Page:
You are here
Is it the Role or the Brand That Attracts Candidates?
It’s tough competition between companies to be seen as “the best place to work,” but what is the biggest pull for candidates? Is it the brand reputation and company culture or the specifics of the role itself?
The Evolution of the Employer Brand
In recent years, companies have become increasingly focused on establishing a deep-rooted employer proposition. Today a strong and upright brand foundation is essential, and if a work experience fails to deliver on the promises of the brand, you may fail to retain talent. A clear employer brand that displays integrity and a strong vision is now a core component of a robust HR strategy and is vital to continually audit how your business is perceived internally and externally. Even with a steadfast, blue-chip brand reputation, companies still need to differentiate themselves from competitors in the same sector. Where relevant, companies must sell their:
• Company culture
• Market position
• Passion for innovation
• Working benefits
• Overcome any concerns associated with their particular industry
Most strong candidates will do their homework on these topics anyway, so make sure your brand messaging works hard to show you as a premium employer of choice.
Having More Work Experience Shifts Preference
In a perfect world, a candidate lands the ideal job with the perfect brand – but every box isn’t always ticked. Entry-level employees may be less concerned with the specifics of a role as they don’t yet have the experience to place emphasis on the intricacies of a position. They may be more swayed by brand recognition and feel a sense of affinity with certain lifestyle brands. Equally, at the beginning of a career, many candidates feel that a big name brand on their resume will be of more benefit to them than finding an exact job match. With more experience under your belt, the finer details of a specific role may become a higher priority – along with the potential for increased responsibility. Location and global presence could also play a part in a candidate’s decision – so organizations really need to push any international scope when honing their employer brand.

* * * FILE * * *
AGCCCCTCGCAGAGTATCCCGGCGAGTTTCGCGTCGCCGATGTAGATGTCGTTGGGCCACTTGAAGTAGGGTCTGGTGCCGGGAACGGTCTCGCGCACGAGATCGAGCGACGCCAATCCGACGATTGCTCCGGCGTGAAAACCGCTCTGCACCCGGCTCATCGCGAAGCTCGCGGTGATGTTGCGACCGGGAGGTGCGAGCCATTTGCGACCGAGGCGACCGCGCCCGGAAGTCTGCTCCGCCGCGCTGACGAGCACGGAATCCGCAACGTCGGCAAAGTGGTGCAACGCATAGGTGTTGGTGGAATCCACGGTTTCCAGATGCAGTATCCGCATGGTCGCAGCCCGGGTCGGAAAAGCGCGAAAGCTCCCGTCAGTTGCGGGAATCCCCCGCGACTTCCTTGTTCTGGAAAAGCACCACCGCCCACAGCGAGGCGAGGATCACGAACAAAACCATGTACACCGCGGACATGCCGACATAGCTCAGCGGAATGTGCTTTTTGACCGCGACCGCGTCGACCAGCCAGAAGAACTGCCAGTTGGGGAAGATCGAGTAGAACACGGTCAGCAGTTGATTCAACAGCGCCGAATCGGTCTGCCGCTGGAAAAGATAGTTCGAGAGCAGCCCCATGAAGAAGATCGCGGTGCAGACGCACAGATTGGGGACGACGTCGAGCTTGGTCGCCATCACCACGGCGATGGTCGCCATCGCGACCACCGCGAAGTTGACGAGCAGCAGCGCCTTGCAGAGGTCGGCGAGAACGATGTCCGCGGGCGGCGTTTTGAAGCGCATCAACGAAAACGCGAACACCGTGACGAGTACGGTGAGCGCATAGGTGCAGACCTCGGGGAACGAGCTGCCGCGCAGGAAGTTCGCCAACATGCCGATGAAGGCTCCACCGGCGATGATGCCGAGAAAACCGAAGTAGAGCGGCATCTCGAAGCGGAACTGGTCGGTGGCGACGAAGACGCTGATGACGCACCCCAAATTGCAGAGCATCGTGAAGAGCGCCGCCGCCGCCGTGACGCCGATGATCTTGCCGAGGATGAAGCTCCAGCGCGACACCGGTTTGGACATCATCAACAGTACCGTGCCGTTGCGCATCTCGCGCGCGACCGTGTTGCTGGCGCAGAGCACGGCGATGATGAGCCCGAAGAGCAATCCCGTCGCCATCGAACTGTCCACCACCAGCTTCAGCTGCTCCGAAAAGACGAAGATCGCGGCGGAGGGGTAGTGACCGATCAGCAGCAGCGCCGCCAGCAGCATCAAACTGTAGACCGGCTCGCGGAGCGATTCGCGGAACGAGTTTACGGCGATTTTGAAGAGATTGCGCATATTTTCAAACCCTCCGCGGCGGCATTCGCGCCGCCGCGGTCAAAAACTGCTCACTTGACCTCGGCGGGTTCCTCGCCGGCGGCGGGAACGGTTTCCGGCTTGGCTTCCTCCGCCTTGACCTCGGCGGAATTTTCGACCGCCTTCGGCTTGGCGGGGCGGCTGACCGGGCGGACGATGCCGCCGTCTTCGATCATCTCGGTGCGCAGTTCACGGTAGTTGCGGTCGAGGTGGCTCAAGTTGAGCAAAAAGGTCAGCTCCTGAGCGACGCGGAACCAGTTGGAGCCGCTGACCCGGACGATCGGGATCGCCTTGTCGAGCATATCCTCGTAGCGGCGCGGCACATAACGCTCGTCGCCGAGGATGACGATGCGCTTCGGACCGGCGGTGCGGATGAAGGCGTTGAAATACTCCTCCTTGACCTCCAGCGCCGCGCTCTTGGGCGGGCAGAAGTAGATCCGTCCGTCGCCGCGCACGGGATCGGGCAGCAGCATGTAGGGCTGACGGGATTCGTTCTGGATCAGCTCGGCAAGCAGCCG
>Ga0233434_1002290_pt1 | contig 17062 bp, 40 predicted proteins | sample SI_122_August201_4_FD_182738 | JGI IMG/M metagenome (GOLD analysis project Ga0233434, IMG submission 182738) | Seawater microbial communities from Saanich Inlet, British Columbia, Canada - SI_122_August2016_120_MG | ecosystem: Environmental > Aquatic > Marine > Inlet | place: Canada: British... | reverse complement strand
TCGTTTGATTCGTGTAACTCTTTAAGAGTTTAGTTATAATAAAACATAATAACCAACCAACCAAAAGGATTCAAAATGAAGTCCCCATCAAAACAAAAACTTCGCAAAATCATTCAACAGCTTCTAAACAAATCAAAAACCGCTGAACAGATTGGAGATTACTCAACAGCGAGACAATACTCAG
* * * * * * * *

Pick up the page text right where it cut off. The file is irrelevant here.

One Size Doesn’t Fit All
An employer brand isn’t always a one size fits all proposition. For example, a fresh, contemporary media or fashion brand may not need to work very hard in order to have top-level marketing professionals knocking on their door. However, this same employer brand may not appeal in the same way to experienced software developers. For technology jobs, candidates may be more concerned about the type of work they’ll be doing, what niche knowledge they’ll be applying and exactly how they’ll be managed. It’s likely that an employer brand will need to flex in order to promote different facets of its personality to different candidate groups.